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Old 10-30-2010, 03:16 AM   #1
JBZSTL
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Default Pumpkin Brew

A little late in the season to brew a pumpkin ale but did not have the time the last month or so. I have been planning on brewing a pumpkin ale for sometime now so no reason to wait another year. Brewing an extract kit - Amber Ale kit from LHBS and used canned pumpkin. Last night I spent a considerable amount of time searching recipes for spices to add. Here is the best I could find (disclaimer: obviously have no idea at this point how the final product will turn out. Will update once the brew has been taste tested.):

1/2 tsp Cloves
1/2 tsp Pumpkin Pie Spice
1/2 tsp Nutmeg
1.1 tsp Allspice
1.1 Cinnamon

I also baked the canned pumpkin for 30 minutes at 350. Getting ready to add the baked pumpkin as soon as the boil starts.

I am a bit worried as I discovered a rip in my grain bag while rinsing the bag in the sink. I found some grain husks in the wort and am worried about the effects of the tannins that will / could(?) be released after the temp rises north of 170. At this point not much I can do. I guess upon second thought I could have strained the wort into another vessel to remove the husks but it is a bit late now as the temp is currently north of 200. Hopefully the fact that there are not many husks in the wort will lead to a lessened effect. Any thoughts on how this will effect the outcome of the brew?

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Old 10-30-2010, 04:00 AM   #2
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Forgot two ingredients...brew day brew...

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Old 10-30-2010, 04:28 AM   #3
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we all have some husks in our brew. no worries, mate. it's all good

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Old 10-30-2010, 04:49 AM   #4
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Quote:
Originally Posted by lumpher View Post
we all have some husks in our brew. no worries, mate. it's all good
Thanks. Just had a brew day mishap... while removing wort chiller from sanitizer the hydrometer that was soaking took a ride and fell on the counter and of course busted in pieces. No back-up. Lesson learned...pay more attention and always have a spare on hand!
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Old 10-30-2010, 06:58 AM   #5
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Transfer of the wort to the primary was EXTREMELY slow. The trub was about 2.0 qts. Keep this in mind when budgeting time. All in all the brew day has taken 4+ hours.

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Old 10-30-2010, 12:42 PM   #6
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Quote:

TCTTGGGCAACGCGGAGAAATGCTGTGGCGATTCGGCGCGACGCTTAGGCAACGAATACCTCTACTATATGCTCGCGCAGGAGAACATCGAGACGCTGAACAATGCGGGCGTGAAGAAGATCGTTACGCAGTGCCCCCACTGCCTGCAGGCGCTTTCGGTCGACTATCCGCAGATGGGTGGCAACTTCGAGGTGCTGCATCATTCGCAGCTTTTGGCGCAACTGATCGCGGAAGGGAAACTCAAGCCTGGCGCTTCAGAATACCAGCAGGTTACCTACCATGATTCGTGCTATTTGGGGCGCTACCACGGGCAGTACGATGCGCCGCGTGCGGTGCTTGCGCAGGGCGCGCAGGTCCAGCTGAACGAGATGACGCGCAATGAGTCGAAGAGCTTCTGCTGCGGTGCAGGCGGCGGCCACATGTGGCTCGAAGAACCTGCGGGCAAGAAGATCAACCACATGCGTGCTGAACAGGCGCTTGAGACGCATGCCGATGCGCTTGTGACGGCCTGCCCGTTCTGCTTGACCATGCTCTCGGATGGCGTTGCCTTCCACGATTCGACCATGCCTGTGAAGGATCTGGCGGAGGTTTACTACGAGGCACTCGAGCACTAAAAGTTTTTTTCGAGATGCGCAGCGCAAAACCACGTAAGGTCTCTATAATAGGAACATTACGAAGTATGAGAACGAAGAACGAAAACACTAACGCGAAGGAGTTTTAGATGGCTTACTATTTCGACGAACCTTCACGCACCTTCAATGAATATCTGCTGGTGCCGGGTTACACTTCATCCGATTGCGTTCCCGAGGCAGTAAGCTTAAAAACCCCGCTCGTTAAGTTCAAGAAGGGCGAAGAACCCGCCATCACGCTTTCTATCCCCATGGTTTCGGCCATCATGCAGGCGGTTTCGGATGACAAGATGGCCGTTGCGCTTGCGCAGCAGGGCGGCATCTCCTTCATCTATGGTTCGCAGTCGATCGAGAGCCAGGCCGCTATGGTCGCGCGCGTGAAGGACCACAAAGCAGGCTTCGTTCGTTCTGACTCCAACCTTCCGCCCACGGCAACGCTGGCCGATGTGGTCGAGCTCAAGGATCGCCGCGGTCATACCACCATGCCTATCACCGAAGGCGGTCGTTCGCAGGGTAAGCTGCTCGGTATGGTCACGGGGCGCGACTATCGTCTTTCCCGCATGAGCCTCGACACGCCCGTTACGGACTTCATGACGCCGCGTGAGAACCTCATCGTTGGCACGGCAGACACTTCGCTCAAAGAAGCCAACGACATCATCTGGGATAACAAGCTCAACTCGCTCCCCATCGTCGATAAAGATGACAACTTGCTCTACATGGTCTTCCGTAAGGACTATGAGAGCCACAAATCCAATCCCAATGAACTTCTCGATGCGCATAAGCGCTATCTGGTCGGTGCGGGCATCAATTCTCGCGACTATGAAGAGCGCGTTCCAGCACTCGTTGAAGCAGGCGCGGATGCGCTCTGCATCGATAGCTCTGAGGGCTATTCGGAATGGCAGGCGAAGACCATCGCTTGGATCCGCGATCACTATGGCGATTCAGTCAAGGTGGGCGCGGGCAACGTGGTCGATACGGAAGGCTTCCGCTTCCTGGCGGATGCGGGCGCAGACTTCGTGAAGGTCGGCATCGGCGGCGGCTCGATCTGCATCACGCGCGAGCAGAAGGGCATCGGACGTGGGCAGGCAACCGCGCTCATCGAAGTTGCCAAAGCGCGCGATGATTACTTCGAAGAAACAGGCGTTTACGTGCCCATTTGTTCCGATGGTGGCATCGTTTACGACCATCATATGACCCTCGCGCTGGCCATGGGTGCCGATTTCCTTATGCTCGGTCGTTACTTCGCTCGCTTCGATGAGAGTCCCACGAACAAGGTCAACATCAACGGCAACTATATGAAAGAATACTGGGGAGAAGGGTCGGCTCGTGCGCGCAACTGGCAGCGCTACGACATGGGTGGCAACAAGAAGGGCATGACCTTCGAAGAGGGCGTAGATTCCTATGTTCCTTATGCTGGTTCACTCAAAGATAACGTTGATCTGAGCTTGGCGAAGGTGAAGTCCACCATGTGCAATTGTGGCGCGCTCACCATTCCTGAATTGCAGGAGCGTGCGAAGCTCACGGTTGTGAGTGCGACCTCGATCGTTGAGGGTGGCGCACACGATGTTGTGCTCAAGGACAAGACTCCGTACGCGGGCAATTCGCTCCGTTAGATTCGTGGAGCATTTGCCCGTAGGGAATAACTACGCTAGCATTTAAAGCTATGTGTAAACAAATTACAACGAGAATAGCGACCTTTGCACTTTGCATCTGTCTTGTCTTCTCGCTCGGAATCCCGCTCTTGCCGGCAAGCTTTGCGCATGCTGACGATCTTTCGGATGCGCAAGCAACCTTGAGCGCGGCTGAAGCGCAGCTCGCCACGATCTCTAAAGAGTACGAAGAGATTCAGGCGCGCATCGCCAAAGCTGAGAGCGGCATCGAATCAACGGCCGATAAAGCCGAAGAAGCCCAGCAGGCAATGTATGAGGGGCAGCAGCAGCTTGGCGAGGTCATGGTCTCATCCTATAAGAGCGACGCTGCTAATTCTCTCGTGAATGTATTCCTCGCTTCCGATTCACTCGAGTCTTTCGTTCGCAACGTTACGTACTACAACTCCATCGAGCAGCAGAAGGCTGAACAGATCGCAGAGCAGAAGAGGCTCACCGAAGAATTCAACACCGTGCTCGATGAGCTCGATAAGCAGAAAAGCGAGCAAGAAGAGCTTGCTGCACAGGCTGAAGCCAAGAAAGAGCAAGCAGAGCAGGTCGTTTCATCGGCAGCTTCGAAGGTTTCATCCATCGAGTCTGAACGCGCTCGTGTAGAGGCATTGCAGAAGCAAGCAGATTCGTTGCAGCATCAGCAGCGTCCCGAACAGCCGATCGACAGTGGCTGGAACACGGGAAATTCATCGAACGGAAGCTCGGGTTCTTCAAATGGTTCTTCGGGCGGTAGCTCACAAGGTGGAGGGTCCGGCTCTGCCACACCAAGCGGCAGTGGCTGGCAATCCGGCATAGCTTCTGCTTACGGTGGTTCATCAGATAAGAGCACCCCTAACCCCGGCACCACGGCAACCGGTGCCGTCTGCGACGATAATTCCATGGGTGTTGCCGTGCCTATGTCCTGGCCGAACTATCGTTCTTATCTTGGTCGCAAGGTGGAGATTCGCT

Originally Posted by JBZSTL View Post
Thanks. Just had a brew day mishap... while removing wort chiller from sanitizer the hydrometer that was soaking took a ride and fell on the counter and of course busted in pieces. No back-up. Lesson learned...pay more attention and always have a spare on hand!
At least it didn't break in your kettle. Hey, maybe you should have kept a sample of wort aside to check the OG at a later time, after you had the chance to buy a new hydrometer.
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Old 10-30-2010, 01:48 PM   #7
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Probably too late now but let me know how your spices came through after about 4 weeks in the bottle, when you get there. I used pretty much the same measurements you did and I'm disappointed in the overall spices. Next year I will definitely add at least double my current measurements.

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Old 11-24-2010, 02:14 AM   #8
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Just took a fg reading of 1.014. The receipe called for 1.012 but that was just for the amber ale and did not include the pumpkin. I assume the addition of the pumpkin will alter the gravity. It's been 25 days since brew day. Given the fg is it ok to bottle? Also, plan on brewing tomorrow and just realized I have one grain bag which I do not believe to be sufficient to handle the amount of grains I'm using. Any thoughts on a make shift grain bag? The lhbs is not so close.

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Old 11-24-2010, 04:07 PM   #9
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I would say you are fine to bottle. A lot of people wait one month then bottle. You are close.

The only thing I might suggest is to use a secondary for a couple days or at least cold crash your primary before bottling. I have heard that using real pumpkin can really make racking difficult, it might benefit from a bit more clearing.

As far as a grain bag, HD or Lowes carrys 5 gallon paint straining bags, alot of people use those?

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Old 11-24-2010, 04:15 PM   #10
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If youve picked up a new hydro, the best way to know its bottling time is when youre gravity goes unchanged for at least three days.

Recipe final gravity estimations are not always accurate. Many things can change the final gravity of your beer. Mash temperature and boil volume in particular, and of course yeast.

If you bottle too early, you could end up with explosive results. (Ive never yet had a bottle bomb. [Knocks on wood])

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